The Hundred Years War between England and France lasted between 1337 and 1453. It was one of the major conflicts of the middle ages. How did Worcester’s monks find out what was happening? Receive a series of letters from the King himself, naturally.
In one of the monastic registers of Worcester Cathedral there are a number of letters from King Henry VI. From what I can see so far they are an unusual little collection in that a group of so many letters from other kings don’t appear in the register, and yet they must have been sent. Perhaps one particular monk scribe had an interest in news and major events in this reign. The letters also show how Henry VI informed his people, and rallied the nation in 1436.
King Henry VI was only a few months old when his father died. A council ruled the country on his behalf. However, by around 1436, the teenage King was deemed to be very close to take up his responsibilities. This must have seemed fortuitous, because major events were occurring in France that required leadership.
The Duke of Burgundy withdrew from his alliance with the English in 1435. The powerful Burgundian army had been vital in helping the English maintain their position. However, dissatisfaction with the English led the Duke of Burgundy to break the alliance and plan to besiege the English garrison at Calais. The King needed to rally the nation and raise an army to rescue the soon-to-be besieged city.
On 26th March 1436 King Henry VI wrote to the monks of Worcester, telling them about this. He explained that his uncle, the Duke of Gloucester, was captain of Calais, and that his great uncle the Cardinal and the King’s other councillors had provided men and provisions to help. Nevertheless it would be a great siege, and the Burgundians had many “engines” of war. It is known that the Burgundians developed a formidable artillery train. So King Henry was writing to exhort the monks to get ready as many “persons defensible for war” (i.e. soldiers) in eight days and be prepared to send them where they were needed. They were also to inform the local sheriff how many men had been provided. Clearly this was a letter sent out widely to lords across England.
Following this in the monks’ register is an undated letter presumably also sent by the Royal government or King to the Prior and Convent of Worcester. Today we might call it propaganda news. It is a list of five measures that the Duke of Burgundy had agreed to in order to get the towns of Flanders to support him. These were mainly economic and political measures against England. As a result, the town of Ghent had raised 15,000 men, the other towns of Flanders had raised a further 15,000 men, and more towns in the region had raised another 60,000 men. The Burgundians and their allies had also raised a naval force of 400 ships, armed for war.
The next letter in the register is dated 15th June. The King wrote that Calais was “the towne yn the worlde moost nedefull for this our” realm. By this he probably referred to the wool and cloth exports that went to the continent, and to the port as an English military foothold in France. He again pleaded with his subjects to ready men to help him in his struggle against (as he phrased it) the man who called himself the Duke of Burgundy. Two weeks later on 30th June, the King wrote from Westminster to the monks. He was going to Canterbury and made a fresh appeal for as many men as could be raised to attend him there. They were to gather at Canterbury on Mary Magdalene’s day (22nd July) to sail across the Channel. The monks were also to encourage all the notable persons nearby to come to the muster.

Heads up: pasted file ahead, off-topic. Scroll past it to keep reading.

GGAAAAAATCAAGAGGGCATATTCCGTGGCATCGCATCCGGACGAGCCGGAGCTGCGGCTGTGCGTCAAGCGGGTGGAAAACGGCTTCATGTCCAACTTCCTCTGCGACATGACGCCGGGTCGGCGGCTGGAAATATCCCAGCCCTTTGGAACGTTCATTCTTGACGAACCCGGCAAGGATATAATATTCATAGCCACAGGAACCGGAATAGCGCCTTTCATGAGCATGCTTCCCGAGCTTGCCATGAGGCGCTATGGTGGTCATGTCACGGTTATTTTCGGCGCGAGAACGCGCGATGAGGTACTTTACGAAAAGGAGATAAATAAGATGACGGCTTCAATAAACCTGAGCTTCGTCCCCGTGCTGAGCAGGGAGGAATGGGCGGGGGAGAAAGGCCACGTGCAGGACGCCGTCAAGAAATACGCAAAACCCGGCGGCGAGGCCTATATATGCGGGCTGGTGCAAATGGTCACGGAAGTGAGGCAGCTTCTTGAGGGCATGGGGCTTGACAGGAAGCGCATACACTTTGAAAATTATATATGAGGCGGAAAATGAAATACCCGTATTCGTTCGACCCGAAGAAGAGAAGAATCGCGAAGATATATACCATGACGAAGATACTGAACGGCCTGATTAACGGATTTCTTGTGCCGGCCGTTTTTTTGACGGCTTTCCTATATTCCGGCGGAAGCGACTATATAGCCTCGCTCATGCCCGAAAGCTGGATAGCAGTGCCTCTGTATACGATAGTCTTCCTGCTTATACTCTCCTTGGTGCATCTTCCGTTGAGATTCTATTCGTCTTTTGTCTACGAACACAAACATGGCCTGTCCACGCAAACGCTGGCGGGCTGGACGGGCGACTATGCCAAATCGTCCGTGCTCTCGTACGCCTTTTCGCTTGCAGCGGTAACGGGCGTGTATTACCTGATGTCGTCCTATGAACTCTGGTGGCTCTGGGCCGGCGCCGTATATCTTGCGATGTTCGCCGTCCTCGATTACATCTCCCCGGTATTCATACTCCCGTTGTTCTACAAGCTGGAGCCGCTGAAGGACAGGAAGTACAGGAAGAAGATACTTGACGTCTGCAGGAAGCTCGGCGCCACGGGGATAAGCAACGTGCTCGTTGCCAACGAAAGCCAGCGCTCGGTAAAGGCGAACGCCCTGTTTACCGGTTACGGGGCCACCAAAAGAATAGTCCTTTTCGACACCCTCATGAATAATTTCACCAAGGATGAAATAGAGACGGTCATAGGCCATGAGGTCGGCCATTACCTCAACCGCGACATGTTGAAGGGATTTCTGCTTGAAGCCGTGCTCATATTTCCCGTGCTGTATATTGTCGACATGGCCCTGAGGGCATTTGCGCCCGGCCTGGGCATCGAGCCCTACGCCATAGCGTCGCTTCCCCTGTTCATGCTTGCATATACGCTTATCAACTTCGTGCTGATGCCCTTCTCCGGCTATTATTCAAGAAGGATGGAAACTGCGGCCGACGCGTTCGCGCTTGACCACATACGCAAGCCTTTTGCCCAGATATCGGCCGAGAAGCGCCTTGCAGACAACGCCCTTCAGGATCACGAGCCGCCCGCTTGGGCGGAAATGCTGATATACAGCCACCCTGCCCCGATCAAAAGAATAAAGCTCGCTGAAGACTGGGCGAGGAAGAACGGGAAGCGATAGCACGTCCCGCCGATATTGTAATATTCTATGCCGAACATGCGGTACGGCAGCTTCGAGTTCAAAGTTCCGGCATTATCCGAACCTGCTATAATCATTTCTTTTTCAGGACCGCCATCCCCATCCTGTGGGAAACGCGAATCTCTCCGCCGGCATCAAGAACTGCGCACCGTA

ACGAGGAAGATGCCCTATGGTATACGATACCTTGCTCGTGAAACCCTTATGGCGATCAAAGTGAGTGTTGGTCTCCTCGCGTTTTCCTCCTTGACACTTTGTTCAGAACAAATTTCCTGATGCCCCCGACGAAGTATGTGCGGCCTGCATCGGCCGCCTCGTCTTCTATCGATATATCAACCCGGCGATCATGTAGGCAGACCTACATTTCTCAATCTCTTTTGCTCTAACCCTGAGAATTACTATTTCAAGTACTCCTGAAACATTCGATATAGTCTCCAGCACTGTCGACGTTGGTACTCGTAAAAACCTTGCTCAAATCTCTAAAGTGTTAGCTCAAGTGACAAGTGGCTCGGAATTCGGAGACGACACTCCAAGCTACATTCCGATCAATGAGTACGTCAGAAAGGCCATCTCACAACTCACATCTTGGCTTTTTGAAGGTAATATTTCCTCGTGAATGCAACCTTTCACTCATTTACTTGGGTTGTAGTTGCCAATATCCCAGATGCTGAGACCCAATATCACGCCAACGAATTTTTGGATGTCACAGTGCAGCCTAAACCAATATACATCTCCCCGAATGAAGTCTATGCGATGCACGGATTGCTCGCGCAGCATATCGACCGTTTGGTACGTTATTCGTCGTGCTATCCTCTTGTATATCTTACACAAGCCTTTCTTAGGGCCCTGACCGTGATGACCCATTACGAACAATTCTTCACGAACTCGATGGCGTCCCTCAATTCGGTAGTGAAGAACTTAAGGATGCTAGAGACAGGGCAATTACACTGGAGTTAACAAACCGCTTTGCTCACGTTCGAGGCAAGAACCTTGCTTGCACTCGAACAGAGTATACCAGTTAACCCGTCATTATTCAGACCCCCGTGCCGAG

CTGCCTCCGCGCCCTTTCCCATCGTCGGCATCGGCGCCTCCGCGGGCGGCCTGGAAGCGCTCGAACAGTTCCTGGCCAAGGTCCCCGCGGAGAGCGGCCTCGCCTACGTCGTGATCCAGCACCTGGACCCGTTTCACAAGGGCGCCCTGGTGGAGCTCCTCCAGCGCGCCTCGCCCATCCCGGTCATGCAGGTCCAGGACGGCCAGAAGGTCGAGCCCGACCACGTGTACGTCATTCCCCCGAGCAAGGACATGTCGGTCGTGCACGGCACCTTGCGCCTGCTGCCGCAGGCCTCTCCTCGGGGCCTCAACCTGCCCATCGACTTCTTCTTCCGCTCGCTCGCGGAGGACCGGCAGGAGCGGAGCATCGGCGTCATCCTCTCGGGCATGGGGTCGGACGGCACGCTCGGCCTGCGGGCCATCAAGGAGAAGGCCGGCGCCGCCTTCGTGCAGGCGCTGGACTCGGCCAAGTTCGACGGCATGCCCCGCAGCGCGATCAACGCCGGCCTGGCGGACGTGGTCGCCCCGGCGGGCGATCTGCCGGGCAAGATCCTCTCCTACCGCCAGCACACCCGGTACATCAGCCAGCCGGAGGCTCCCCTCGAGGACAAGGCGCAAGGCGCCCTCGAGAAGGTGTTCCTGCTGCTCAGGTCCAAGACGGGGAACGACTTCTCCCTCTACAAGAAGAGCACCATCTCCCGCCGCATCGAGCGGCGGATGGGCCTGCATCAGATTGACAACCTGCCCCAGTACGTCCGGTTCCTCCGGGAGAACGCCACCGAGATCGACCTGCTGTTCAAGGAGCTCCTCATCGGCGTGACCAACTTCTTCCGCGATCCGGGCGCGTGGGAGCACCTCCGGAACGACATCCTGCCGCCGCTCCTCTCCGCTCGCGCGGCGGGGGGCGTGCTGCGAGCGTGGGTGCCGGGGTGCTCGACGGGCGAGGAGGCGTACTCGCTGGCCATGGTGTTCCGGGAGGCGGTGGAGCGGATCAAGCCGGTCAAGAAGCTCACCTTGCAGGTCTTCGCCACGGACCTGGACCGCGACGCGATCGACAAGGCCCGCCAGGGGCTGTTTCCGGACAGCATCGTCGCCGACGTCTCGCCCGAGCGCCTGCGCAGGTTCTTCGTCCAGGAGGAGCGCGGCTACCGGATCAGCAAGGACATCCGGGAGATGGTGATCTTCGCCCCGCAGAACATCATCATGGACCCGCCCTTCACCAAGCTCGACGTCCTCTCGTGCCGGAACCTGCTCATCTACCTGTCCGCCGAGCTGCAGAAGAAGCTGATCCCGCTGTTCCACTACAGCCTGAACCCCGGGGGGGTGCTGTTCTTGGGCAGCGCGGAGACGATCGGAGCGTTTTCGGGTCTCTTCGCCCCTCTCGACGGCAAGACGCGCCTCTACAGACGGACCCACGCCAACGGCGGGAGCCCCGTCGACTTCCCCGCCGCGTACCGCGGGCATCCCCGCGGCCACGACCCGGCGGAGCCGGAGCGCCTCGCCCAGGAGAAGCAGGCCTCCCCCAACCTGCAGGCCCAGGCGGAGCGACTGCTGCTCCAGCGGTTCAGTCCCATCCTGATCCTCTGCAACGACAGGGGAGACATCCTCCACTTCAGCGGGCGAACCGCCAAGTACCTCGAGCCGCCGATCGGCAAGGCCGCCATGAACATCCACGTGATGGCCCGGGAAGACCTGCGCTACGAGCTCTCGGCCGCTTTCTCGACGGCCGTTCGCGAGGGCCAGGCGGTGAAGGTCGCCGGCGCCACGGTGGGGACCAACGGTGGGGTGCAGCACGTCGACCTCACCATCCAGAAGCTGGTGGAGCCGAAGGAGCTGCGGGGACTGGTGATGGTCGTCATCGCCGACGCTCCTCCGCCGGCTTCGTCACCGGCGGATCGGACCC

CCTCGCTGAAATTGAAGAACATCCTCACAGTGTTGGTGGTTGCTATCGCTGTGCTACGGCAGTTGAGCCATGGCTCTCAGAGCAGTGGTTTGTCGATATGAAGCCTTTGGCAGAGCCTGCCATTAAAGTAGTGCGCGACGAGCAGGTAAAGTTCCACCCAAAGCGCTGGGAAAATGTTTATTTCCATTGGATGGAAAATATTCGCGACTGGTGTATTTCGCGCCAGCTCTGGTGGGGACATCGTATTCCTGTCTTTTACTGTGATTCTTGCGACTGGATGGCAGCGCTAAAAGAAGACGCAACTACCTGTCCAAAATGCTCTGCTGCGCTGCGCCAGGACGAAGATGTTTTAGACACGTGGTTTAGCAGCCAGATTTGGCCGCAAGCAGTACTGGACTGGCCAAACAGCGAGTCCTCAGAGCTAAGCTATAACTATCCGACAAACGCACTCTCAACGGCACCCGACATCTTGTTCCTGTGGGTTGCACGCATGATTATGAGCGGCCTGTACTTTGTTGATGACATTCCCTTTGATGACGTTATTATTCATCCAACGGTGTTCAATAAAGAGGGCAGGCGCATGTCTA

Further to this, in a postscript, was news from the King that the fortress of Oye had been captured, and that its garrison had been slain by the Burgundians. The Burgundians were expected to besiege Calais on 2nd July. Henry reported a request by the King’s uncle, the Duke of Gloucester. Gloucester had asked for the King to send over an army. The King was writing yet again to appeal that all men who were able to help should assemble at Sandwich in readiness to go to the rescue of Calais.
After this it looks as if the letters from the King cease to be copied into the register until March of the following year. It is known from other sources that the arrival of the English relief army at the end of July disheartened the Burgundians who quickly retreated. The constant appeals for men in these few letters would suggest that recruiting was proving difficult for a campaign in France. Certainly if the country was already supporting an army to continue fighting the French, this new threat might have been a problem. Perhaps there are more groups of similar letters to find amongst the monks’ administrative registers, which will shed light on other moments in medieval history.
Bibliography/ Further reading:
Christine Carpenter, The Wars of the Roses- Politics and the Constitution in England c.1437-1509, Cambridge University Press, 1997
Robert Douglas Smith and Kelly DeVries, The Artillery of the Dukes of Burgundy 1363-1477, The Boydell Press 2005
A.J. Pollard, John Talbot and the War in France 1427-1453, Pen and Sword Military 2005
John Watts, Henry VI and the Politics of Kingship, Cambridge University Press 1999
 Liber Albus WCM A5 folio 451r
 Liber Albus WCM A5 folio 451v
 Liber Albus vol. 2 WCM A5 folio 452r
 Liber Albus vol. 2 WCM A5 folio 452v.
 Liber Albus vol. 2 WCM A5 folio 467r